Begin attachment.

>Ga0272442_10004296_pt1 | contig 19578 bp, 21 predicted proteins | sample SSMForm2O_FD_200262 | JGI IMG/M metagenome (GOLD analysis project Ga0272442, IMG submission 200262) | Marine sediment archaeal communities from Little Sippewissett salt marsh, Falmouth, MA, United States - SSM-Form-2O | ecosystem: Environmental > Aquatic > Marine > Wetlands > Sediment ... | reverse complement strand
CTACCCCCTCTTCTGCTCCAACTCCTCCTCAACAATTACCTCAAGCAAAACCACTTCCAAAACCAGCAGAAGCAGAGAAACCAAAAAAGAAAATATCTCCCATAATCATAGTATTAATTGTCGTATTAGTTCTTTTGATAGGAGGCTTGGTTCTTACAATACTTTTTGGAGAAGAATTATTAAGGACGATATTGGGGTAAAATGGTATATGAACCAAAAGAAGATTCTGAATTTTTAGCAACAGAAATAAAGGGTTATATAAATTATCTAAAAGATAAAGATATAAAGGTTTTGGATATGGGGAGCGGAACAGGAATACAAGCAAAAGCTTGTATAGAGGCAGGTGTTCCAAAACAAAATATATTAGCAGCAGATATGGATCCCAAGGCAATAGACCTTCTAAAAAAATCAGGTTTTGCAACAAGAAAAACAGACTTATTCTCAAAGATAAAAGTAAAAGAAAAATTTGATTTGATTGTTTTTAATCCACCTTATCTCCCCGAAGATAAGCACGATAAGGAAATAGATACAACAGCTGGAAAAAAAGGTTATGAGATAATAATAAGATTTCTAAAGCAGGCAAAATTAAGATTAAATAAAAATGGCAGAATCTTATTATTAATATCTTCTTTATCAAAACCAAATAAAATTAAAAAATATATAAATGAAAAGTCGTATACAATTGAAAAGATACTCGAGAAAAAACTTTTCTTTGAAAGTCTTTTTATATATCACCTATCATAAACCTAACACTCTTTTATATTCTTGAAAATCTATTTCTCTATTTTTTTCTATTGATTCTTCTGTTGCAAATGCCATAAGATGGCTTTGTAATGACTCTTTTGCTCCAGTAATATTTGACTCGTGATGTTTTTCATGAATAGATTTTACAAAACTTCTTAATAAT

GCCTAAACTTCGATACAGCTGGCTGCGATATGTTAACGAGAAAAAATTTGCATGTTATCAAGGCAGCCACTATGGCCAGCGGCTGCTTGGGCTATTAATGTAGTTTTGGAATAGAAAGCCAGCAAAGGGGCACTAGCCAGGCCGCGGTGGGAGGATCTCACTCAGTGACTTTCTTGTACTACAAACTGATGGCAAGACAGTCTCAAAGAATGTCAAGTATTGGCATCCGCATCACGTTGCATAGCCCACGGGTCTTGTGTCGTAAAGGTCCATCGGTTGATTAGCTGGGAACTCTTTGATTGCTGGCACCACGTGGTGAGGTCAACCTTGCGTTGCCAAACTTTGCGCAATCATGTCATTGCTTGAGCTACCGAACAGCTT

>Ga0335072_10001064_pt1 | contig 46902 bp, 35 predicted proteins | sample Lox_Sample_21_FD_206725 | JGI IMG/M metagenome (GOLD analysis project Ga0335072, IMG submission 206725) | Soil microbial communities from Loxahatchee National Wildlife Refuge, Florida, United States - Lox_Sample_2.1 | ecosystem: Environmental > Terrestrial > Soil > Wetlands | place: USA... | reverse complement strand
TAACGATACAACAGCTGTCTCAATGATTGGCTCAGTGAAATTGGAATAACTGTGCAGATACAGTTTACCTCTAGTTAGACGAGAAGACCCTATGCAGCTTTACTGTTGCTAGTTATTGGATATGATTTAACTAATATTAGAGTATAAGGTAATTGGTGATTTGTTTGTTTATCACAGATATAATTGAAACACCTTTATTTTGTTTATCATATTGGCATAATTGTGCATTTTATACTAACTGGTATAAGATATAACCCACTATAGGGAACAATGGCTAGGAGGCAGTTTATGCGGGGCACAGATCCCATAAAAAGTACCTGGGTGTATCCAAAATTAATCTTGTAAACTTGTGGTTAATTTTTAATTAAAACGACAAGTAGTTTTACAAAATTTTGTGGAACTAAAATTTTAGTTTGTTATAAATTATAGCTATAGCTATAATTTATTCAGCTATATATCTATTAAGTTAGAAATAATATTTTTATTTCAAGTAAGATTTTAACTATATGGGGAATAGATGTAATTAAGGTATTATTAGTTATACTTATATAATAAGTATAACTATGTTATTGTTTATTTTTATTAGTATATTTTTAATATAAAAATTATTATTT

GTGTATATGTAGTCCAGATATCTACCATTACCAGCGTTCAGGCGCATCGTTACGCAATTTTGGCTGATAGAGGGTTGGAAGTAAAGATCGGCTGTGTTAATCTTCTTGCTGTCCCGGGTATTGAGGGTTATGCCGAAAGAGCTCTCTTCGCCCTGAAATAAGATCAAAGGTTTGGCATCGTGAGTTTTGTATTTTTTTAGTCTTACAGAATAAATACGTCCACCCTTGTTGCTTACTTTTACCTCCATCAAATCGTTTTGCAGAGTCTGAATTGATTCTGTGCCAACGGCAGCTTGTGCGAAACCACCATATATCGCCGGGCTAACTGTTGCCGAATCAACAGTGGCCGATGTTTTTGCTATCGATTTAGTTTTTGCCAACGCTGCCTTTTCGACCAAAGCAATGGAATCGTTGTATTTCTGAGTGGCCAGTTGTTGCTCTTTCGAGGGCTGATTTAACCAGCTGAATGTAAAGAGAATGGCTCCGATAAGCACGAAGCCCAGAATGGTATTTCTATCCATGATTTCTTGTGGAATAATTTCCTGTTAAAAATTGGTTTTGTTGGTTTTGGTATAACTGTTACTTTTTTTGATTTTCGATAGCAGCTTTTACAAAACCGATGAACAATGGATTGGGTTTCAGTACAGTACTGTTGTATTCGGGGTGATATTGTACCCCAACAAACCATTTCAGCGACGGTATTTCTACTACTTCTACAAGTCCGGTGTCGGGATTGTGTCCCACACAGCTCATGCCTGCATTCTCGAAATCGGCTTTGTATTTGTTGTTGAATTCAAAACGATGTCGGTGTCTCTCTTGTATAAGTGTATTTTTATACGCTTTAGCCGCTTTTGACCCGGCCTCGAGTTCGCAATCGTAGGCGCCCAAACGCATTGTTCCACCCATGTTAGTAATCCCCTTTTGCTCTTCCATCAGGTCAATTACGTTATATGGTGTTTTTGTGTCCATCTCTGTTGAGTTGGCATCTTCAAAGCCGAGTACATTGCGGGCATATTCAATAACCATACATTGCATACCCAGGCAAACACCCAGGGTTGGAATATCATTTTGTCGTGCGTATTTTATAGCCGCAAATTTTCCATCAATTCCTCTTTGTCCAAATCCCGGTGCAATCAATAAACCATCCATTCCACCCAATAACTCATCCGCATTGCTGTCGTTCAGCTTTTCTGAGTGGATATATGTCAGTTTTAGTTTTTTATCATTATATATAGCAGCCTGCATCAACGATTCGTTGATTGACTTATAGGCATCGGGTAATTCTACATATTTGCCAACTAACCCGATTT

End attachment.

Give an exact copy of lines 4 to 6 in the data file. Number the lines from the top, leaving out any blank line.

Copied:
>Ga0335072_10001064_pt1 | contig 46902 bp, 35 predicted proteins | sample Lox_Sample_21_FD_206725 | JGI IMG/M metagenome (GOLD analysis project Ga0335072, IMG submission 206725) | Soil microbial communities from Loxahatchee National Wildlife Refuge, Florida, United States - Lox_Sample_2.1 | ecosystem: Environmental > Terrestrial > Soil > Wetlands | place: USA... | reverse complement strand
TAACGATACAACAGCTGTCTCAATGATTGGCTCAGTGAAATTGGAATAACTGTGCAGATACAGTTTACCTCTAGTTAGACGAGAAGACCCTATGCAGCTTTACTGTTGCTAGTTATTGGATATGATTTAACTAATATTAGAGTATAAGGTAATTGGTGATTTGTTTGTTTATCACAGATATAATTGAAACACCTTTATTTTGTTTATCATATTGGCATAATTGTGCATTTTATACTAACTGGTATAAGATATAACCCACTATAGGGAACAATGGCTAGGAGGCAGTTTATGCGGGGCACAGATCCCATAAAAAGTACCTGGGTGTATCCAAAATTAATCTTGTAAACTTGTGGTTAATTTTTAATTAAAACGACAAGTAGTTTTACAAAATTTTGTGGAACTAAAATTTTAGTTTGTTATAAATTATAGCTATAGCTATAATTTATTCAGCTATATATCTATTAAGTTAGAAATAATATTTTTATTTCAAGTAAGATTTTAACTATATGGGGAATAGATGTAATTAAGGTATTATTAGTTATACTTATATAATAAGTATAACTATGTTATTGTTTATTTTTATTAGTATATTTTTAATATAAAAATTATTATTT

GTGTATATGTAGTCCAGATATCTACCATTACCAGCGTTCAGGCGCATCGTTACGCAATTTTGGCTGATAGAGGGTTGGAAGTAAAGATCGGCTGTGTTAATCTTCTTGCTGTCCCGGGTATTGAGGGTTATGCCGAAAGAGCTCTCTTCGCCCTGAAATAAGATCAAAGGTTTGGCATCGTGAGTTTTGTATTTTTTTAGTCTTACAGAATAAATACGTCCACCCTTGTTGCTTACTTTTACCTCCATCAAATCGTTTTGCAGAGTCTGAATTGATTCTGTGCCAACGGCAGCTTGTGCGAAACCACCATATATCGCCGGGCTAACTGTTGCCGAATCAACAGTGGCCGATGTTTTTGCTATCGATTTAGTTTTTGCCAACGCTGCCTTTTCGACCAAAGCAATGGAATCGTTGTATTTCTGAGTGGCCAGTTGTTGCTCTTTCGAGGGCTGATTTAACCAGCTGAATGTAAAGAGAATGGCTCCGATAAGCACGAAGCCCAGAATGGTATTTCTATCCATGATTTCTTGTGGAATAATTTCCTGTTAAAAATTGGTTTTGTTGGTTTTGGTATAACTGTTACTTTTTTTGATTTTCGATAGCAGCTTTTACAAAACCGATGAACAATGGATTGGGTTTCAGTACAGTACTGTTGTATTCGGGGTGATATTGTACCCCAACAAACCATTTCAGCGACGGTATTTCTACTACTTCTACAAGTCCGGTGTCGGGATTGTGTCCCACACAGCTCATGCCTGCATTCTCGAAATCGGCTTTGTATTTGTTGTTGAATTCAAAACGATGTCGGTGTCTCTCTTGTATAAGTGTATTTTTATACGCTTTAGCCGCTTTTGACCCGGCCTCGAGTTCGCAATCGTAGGCGCCCAAACGCATTGTTCCACCCATGTTAGTAATCCCCTTTTGCTCTTCCATCAGGTCAATTACGTTATATGGTGTTTTTGTGTCCATCTCTGTTGAGTTGGCATCTTCAAAGCCGAGTACATTGCGGGCATATTCAATAACCATACATTGCATACCCAGGCAAACACCCAGGGTTGGAATATCATTTTGTCGTGCGTATTTTATAGCCGCAAATTTTCCATCAATTCCTCTTTGTCCAAATCCCGGTGCAATCAATAAACCATCCATTCCACCCAATAACTCATCCGCATTGCTGTCGTTCAGCTTTTCTGAGTGGATATATGTCAGTTTTAGTTTTTTATCATTATATATAGCAGCCTGCATCAACGATTCGTTGATTGACTTATAGGCATCGGGTAATTCTACATATTTGCCAACTAACCCGATTT